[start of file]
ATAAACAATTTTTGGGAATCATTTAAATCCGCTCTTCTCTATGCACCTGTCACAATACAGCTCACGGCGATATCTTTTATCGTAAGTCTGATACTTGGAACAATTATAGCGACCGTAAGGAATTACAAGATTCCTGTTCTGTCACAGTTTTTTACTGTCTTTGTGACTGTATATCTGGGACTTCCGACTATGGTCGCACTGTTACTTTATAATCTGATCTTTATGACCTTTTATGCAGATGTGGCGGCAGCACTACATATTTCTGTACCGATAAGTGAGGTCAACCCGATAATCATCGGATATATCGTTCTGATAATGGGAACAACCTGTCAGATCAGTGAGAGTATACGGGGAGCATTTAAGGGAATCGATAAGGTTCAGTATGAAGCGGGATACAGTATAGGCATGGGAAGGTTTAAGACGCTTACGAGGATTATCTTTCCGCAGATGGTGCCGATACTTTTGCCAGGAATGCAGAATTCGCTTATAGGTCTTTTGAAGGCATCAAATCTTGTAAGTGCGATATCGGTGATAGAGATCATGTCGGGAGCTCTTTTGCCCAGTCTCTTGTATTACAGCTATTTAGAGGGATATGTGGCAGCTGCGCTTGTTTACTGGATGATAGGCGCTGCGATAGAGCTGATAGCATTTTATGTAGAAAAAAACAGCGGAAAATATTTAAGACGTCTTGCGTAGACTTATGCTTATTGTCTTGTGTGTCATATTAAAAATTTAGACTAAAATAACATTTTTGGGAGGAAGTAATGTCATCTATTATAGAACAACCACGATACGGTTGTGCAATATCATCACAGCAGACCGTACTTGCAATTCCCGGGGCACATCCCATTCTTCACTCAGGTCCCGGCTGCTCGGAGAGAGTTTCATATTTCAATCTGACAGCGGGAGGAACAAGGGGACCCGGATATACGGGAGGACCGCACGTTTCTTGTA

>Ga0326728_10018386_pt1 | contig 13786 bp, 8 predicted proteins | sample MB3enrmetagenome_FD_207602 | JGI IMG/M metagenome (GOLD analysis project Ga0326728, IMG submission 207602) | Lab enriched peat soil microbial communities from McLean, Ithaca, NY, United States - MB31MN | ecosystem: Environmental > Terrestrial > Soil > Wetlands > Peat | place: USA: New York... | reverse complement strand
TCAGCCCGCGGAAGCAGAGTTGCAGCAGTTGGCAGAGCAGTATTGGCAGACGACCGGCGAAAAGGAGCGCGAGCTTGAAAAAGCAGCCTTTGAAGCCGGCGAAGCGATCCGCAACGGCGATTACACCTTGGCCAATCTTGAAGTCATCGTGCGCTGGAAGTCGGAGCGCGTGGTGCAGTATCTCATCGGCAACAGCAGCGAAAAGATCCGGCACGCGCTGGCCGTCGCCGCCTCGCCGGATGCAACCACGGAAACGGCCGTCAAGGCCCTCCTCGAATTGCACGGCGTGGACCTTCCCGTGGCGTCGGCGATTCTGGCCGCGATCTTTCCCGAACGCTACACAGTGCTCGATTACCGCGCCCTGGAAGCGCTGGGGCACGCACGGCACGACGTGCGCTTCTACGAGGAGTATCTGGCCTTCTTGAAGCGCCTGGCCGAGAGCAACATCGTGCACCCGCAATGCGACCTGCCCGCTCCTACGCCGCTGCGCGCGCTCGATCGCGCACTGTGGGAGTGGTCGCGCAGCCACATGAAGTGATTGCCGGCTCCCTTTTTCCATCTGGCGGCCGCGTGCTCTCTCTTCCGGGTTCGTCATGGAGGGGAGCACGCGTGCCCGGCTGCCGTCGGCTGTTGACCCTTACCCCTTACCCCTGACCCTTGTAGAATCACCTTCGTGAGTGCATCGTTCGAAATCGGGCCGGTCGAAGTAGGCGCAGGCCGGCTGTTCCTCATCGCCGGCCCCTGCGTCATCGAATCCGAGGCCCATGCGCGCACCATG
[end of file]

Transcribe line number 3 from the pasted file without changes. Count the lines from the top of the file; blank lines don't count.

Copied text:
TCAGCCCGCGGAAGCAGAGTTGCAGCAGTTGGCAGAGCAGTATTGGCAGACGACCGGCGAAAAGGAGCGCGAGCTTGAAAAAGCAGCCTTTGAAGCCGGCGAAGCGATCCGCAACGGCGATTACACCTTGGCCAATCTTGAAGTCATCGTGCGCTGGAAGTCGGAGCGCGTGGTGCAGTATCTCATCGGCAACAGCAGCGAAAAGATCCGGCACGCGCTGGCCGTCGCCGCCTCGCCGGATGCAACCACGGAAACGGCCGTCAAGGCCCTCCTCGAATTGCACGGCGTGGACCTTCCCGTGGCGTCGGCGATTCTGGCCGCGATCTTTCCCGAACGCTACACAGTGCTCGATTACCGCGCCCTGGAAGCGCTGGGGCACGCACGGCACGACGTGCGCTTCTACGAGGAGTATCTGGCCTTCTTGAAGCGCCTGGCCGAGAGCAACATCGTGCACCCGCAATGCGACCTGCCCGCTCCTACGCCGCTGCGCGCGCTCGATCGCGCACTGTGGGAGTGGTCGCGCAGCCACATGAAGTGATTGCCGGCTCCCTTTTTCCATCTGGCGGCCGCGTGCTCTCTCTTCCGGGTTCGTCATGGAGGGGAGCACGCGTGCCCGGCTGCCGTCGGCTGTTGACCCTTACCCCTTACCCCTGACCCTTGTAGAATCACCTTCGTGAGTGCATCGTTCGAAATCGGGCCGGTCGAAGTAGGCGCAGGCCGGCTGTTCCTCATCGCCGGCCCCTGCGTCATCGAATCCGAGGCCCATGCGCGCACCATG